** This paper presents a new multi-objective deep reinforcement learning (MODRL) framework based on deep Q-networks. We propose the use of linear and non-linear methods to develop the MODRL framework that includes both single-policy and multi-policy strategies. The experimental results on two benchmark problems including the two-objective deep sea treasure environment and the three-objective mountain car problem indicate that the proposed framework is able to converge to the optimal Pareto solutions effectively. The proposed framework is generic, which allows implementation of different deep reinforcement learning algorithms in different complex environments. This therefore overcomes many difficulties involved with standard multi-objective reinforcement learning (MORL) methods existing in the current literature. The framework creates a platform as a testbed environment to develop methods for solving various problems associated with the current MORL. Details of the framework implementation can be referred to http://www.deakin.edu.au/~thanhthi/drl.htm. **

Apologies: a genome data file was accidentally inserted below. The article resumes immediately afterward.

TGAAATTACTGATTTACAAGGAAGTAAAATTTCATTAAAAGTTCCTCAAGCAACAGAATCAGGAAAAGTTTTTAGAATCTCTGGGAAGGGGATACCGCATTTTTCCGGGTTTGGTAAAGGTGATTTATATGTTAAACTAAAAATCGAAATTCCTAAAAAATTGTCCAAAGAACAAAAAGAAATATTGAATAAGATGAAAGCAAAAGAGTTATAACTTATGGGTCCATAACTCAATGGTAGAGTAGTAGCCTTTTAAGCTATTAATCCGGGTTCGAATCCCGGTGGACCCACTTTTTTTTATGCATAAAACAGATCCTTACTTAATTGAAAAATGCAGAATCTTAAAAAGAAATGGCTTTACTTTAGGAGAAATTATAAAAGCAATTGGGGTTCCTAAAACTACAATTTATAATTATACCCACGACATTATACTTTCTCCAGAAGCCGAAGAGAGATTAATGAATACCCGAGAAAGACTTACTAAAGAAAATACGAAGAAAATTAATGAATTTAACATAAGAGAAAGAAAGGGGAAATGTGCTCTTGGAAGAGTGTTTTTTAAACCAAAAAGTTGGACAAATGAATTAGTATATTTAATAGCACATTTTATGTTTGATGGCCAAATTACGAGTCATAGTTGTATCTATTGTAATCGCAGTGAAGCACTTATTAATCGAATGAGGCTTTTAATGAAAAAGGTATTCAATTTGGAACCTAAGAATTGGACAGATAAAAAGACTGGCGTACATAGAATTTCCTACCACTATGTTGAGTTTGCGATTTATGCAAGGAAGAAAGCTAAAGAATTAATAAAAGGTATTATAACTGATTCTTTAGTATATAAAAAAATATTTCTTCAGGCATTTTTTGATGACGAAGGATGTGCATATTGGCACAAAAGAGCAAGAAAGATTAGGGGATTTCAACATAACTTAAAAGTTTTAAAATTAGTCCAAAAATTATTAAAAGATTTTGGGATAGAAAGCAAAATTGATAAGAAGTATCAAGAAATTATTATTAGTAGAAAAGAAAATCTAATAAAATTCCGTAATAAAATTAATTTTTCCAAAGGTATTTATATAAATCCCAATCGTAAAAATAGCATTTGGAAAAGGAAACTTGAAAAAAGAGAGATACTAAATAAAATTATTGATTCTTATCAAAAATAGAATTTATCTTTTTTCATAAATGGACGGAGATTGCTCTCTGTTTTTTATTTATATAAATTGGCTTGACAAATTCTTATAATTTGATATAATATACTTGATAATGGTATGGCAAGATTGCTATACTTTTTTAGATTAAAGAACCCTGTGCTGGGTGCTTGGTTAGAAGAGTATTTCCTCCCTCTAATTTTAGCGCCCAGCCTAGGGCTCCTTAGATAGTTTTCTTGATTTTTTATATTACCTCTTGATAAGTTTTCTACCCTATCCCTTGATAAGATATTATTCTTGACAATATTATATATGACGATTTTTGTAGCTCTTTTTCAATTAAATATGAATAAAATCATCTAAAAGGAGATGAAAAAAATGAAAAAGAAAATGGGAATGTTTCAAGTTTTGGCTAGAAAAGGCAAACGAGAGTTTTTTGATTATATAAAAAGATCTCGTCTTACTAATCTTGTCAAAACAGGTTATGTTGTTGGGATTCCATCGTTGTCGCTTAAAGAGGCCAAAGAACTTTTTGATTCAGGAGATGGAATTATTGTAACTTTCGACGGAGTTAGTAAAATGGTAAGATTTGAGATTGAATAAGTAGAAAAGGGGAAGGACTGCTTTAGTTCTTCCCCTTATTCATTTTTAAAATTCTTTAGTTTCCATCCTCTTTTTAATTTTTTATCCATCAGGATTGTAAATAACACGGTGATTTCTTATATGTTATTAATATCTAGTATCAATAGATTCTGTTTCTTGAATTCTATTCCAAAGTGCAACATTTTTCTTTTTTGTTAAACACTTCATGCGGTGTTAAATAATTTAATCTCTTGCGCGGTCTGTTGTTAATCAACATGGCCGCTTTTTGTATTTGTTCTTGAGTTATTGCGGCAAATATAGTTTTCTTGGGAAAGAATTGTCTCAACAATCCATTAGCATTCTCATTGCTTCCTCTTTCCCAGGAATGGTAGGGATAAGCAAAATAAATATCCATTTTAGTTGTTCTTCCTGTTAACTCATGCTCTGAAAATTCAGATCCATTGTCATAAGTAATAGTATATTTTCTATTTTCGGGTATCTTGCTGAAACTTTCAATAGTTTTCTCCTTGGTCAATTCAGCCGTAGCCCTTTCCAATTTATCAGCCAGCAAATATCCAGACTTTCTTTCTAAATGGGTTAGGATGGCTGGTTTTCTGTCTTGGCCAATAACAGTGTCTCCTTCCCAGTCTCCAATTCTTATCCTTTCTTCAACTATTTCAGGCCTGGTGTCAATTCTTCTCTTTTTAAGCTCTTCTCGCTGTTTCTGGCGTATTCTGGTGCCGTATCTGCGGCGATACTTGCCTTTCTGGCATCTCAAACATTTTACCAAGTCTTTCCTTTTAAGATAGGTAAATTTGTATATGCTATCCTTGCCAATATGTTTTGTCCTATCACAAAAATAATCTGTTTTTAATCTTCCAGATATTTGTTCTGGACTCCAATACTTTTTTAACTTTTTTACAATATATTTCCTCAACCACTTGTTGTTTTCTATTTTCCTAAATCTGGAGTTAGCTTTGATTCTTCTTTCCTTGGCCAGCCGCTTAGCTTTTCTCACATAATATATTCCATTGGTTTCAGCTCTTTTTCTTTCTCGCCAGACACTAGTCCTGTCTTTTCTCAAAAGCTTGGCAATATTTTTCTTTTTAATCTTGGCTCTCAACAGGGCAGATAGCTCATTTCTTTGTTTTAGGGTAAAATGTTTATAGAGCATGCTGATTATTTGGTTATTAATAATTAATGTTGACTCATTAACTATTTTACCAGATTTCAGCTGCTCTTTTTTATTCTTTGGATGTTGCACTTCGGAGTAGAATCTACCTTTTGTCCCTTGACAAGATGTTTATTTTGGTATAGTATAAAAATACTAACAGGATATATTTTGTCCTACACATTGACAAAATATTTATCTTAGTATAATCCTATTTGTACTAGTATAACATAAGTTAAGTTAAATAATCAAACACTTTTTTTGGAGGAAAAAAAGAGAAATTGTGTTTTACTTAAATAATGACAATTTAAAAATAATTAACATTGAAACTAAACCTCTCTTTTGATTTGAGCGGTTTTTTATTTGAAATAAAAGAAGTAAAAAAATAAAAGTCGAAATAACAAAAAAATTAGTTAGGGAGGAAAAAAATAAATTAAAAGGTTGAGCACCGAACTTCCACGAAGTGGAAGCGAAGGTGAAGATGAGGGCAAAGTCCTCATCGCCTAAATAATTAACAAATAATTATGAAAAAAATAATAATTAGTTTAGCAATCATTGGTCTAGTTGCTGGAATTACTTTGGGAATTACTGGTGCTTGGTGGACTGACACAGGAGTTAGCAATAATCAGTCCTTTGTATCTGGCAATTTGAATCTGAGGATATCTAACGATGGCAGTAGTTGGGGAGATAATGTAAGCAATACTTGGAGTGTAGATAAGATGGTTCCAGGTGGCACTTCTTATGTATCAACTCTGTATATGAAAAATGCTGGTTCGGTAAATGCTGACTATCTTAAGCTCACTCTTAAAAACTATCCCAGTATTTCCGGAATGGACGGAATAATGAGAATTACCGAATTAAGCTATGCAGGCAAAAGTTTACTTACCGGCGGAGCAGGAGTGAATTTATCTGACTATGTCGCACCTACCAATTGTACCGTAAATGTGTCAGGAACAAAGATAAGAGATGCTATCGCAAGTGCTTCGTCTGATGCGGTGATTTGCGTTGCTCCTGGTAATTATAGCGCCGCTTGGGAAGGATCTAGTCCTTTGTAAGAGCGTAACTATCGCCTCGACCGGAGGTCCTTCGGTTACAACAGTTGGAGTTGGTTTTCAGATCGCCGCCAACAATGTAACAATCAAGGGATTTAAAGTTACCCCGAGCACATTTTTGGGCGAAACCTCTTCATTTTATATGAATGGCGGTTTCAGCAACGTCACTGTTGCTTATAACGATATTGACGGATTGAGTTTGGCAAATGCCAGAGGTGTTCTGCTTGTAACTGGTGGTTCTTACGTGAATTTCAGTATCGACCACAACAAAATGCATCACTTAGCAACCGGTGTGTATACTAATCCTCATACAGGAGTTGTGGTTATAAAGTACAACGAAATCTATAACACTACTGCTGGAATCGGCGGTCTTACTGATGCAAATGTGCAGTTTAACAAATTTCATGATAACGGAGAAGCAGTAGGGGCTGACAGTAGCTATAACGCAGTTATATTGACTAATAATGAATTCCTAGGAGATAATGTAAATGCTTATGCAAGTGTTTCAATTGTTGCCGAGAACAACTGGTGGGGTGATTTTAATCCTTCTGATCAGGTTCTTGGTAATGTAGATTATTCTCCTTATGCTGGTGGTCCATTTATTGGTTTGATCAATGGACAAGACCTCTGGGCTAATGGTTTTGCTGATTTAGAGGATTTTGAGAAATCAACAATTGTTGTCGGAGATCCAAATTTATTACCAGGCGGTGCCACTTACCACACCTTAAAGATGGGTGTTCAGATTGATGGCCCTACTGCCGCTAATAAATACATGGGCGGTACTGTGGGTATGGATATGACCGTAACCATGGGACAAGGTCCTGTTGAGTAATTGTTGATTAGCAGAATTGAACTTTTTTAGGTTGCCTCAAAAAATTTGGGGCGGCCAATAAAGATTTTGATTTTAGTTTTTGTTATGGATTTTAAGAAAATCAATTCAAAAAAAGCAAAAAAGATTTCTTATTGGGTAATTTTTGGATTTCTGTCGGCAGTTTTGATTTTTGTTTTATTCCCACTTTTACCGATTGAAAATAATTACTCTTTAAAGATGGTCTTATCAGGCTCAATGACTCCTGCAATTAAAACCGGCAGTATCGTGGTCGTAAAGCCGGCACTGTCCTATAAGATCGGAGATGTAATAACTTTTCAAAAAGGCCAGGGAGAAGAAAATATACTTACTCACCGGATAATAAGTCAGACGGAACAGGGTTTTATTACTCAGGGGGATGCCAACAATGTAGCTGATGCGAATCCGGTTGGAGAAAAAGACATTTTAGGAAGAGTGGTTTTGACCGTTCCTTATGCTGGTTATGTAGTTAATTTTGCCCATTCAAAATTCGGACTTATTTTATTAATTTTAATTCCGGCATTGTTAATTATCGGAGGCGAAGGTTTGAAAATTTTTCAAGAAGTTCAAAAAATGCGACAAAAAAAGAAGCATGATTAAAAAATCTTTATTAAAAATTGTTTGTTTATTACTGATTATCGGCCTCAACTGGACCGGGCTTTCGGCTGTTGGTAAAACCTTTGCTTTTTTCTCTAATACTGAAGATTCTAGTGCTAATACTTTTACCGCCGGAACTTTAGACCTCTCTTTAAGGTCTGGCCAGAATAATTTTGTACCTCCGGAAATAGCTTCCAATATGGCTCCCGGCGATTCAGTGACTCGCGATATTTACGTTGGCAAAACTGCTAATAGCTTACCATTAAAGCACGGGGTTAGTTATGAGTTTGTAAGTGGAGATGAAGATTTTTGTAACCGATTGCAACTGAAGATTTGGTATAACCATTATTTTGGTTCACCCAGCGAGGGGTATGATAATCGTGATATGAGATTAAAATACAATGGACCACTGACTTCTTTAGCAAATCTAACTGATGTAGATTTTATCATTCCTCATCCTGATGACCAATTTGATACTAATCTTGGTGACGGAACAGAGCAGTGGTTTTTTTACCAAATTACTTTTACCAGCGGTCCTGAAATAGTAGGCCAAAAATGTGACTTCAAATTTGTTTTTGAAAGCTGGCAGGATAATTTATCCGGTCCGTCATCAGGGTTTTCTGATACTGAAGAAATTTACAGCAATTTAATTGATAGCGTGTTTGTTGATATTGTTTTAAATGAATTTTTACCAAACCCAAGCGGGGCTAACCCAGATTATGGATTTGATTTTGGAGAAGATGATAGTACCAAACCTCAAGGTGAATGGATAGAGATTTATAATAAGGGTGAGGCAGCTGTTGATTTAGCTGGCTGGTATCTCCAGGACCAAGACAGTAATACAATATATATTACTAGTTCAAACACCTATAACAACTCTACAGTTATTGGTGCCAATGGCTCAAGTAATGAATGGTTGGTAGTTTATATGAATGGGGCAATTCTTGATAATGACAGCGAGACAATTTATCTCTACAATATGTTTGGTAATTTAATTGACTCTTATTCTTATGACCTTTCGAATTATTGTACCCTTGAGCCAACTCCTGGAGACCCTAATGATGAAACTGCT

** Deep reinforcement learning (RL) has achieved many recent successes, yet experiment turn-around time remains a key bottleneck in research and in practice. We investigate how to optimize existing deep RL algorithms for modern computers, specifically for a combination of CPUs and GPUs. We confirm that both policy gradient and Q-value learning algorithms can be adapted to learn using many parallel simulator instances. We further find it possible to train using batch sizes considerably larger than are standard, without negatively affecting sample complexity or final performance. We leverage these facts to build a unified framework for parallelization that dramatically hastens experiments in both classes of algorithm. All neural network computations use GPUs, accelerating both data collection and training. Our results include using an entire DGX-1 to learn successful strategies in Atari games in mere minutes, using both synchronous and asynchronous algorithms. **